Gibberellic Acid Reduces Flowering Intensity in Sweet Orange [Citrus sinensis (L.) Osbeck] by Repressing CiFT Gene Expression
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AutorMunoz-Fambuena,Natalia; Mesejo,Carlos; Carmen Gonzalez-Mas,M.; Iglesias,Domingo J.; Primo-Millo,Eduardo; Agusti,Manuel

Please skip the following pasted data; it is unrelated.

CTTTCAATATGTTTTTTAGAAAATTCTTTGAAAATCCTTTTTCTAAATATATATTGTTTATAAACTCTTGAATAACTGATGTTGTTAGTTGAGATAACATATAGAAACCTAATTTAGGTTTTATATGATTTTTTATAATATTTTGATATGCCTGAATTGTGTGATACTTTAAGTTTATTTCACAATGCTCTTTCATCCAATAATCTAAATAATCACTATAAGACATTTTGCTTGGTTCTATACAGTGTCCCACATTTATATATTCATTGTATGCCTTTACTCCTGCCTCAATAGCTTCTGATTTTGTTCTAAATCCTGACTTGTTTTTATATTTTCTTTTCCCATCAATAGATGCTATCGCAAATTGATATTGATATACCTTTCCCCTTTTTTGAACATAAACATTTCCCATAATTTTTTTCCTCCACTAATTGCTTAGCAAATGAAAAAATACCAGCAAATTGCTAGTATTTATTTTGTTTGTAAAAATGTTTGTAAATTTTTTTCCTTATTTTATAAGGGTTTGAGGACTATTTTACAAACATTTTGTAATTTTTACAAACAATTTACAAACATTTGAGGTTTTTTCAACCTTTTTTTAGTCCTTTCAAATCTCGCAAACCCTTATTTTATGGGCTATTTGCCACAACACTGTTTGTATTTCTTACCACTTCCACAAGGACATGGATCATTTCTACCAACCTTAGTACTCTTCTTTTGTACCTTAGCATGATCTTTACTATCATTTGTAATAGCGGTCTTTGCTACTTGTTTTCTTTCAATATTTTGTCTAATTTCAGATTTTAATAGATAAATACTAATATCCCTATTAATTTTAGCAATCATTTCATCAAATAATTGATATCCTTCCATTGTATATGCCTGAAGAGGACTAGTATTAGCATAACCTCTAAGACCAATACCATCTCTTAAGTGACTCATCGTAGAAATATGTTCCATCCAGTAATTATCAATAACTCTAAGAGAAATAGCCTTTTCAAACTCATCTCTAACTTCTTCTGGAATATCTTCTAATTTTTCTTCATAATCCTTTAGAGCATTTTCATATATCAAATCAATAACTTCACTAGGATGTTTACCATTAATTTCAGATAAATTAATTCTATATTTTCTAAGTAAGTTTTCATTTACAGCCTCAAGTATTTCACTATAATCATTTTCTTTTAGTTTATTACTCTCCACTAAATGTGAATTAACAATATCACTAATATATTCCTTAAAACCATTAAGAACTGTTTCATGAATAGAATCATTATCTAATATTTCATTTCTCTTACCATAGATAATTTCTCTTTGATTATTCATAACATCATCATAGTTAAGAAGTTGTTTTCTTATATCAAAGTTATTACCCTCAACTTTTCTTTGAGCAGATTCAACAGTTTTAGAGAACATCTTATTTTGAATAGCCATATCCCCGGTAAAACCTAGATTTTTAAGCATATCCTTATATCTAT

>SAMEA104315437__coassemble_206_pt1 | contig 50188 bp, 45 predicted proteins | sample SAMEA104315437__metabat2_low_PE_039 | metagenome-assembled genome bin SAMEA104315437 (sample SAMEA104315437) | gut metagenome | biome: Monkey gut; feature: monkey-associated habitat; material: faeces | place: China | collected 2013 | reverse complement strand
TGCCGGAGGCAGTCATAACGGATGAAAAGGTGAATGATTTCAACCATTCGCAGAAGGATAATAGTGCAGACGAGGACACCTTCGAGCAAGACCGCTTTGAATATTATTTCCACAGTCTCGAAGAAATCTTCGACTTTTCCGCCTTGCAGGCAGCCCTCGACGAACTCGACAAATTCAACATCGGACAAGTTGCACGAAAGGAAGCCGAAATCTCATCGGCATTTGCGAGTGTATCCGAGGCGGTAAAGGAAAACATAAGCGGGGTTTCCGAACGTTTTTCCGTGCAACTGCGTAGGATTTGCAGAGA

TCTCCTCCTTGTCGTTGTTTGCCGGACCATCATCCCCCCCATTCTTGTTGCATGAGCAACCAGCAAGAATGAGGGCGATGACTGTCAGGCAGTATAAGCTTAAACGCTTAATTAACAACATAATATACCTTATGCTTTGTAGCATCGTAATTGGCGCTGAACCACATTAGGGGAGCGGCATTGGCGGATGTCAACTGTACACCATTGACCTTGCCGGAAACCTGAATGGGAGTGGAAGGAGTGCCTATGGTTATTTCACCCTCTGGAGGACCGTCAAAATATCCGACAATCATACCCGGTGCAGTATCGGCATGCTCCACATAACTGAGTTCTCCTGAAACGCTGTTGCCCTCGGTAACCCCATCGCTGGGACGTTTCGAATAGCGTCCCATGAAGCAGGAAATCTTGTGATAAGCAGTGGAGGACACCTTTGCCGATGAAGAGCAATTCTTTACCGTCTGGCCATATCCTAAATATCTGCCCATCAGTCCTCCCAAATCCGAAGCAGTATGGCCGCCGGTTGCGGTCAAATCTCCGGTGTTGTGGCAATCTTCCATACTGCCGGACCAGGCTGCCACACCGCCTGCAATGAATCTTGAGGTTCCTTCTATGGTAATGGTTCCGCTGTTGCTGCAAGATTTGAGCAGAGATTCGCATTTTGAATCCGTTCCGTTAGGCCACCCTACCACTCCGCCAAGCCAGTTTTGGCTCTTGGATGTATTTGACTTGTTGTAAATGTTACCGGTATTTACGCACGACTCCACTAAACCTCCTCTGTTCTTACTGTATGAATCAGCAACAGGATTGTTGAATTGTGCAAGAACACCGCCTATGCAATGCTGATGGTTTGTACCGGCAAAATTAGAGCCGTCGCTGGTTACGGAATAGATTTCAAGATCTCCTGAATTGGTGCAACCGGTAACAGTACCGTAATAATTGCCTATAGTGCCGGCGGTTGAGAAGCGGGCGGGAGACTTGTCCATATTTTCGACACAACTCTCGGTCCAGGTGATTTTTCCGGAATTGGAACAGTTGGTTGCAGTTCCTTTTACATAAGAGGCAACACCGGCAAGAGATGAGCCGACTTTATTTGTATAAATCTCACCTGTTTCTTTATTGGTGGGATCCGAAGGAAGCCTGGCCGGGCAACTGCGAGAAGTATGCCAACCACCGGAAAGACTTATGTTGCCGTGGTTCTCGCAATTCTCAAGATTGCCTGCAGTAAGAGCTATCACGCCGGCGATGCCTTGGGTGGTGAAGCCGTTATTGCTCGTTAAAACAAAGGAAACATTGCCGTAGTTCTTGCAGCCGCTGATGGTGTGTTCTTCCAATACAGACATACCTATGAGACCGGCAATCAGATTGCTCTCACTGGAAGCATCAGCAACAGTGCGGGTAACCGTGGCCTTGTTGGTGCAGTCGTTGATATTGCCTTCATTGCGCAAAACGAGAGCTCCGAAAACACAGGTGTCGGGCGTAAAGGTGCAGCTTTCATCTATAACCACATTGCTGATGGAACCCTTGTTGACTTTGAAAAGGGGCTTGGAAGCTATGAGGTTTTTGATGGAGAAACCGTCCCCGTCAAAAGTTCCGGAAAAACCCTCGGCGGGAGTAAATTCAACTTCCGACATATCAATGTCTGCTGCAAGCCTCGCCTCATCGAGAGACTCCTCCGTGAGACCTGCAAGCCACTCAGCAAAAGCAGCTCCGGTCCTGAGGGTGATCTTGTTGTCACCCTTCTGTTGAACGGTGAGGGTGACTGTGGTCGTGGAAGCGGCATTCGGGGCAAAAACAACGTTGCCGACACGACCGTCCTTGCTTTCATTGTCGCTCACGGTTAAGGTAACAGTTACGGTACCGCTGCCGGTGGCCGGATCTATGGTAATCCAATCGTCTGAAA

In Citrus, gibberellic acid (GA(3)) applied at the floral bud inductive period significantly reduces flowering intensity. This effect is being used to improve the fruit set of parthenocarpic cultivars that tend to flower profusely. However, the molecular mechanisms involved in the process remain unclear. To contribute to the knowledge of this phenomenon, adult trees of 'Salustiana' sweet orange were sprayed at the floral bud inductive period with 40 mg L-1 of GA(3) and the expression pattern of flowering genes was examined up to the onset of bud sprouting. Trees sprayed with paclobutrazol (PBZ, 2,000 mg L-1), a gibberellin biosynthesis inhibitor, were used to confirm the effects, and untreated trees served as control. Bud sprouting, flowering intensity, and developed shoots were evaluated in the spring. GA(3) significantly reduced the number of flowers per 100 nodes by 72% compared to the control, whereas PBZ increased the number by 123%. Data of the expression pattern of flowering genes in leaves of GA(3)-treated trees revealed that this plant growth regulator inhibited flowering by repressing relative expression of the homolog of FLOWERING LOCUS T, CiFT, whereas PBZ increased flowering by boosting its expression. The activity of the homologs TERMINAL FLOWER 1, FLOWERING LOCUS C, SUPPRESSOR OF OVEREXPRESSION OF CONSTANS 1, and APETALA1 was not affected by the treatments. The number of flowers per inflorescence, in both leafy and leafless inflorescences, was not altered by GA(3) but increased with PBZ; the latter paralleled LEAFY relative expression. These results suggest that GA(3) inhibits flowering in Citrus by repressing CiFT expression in leaves.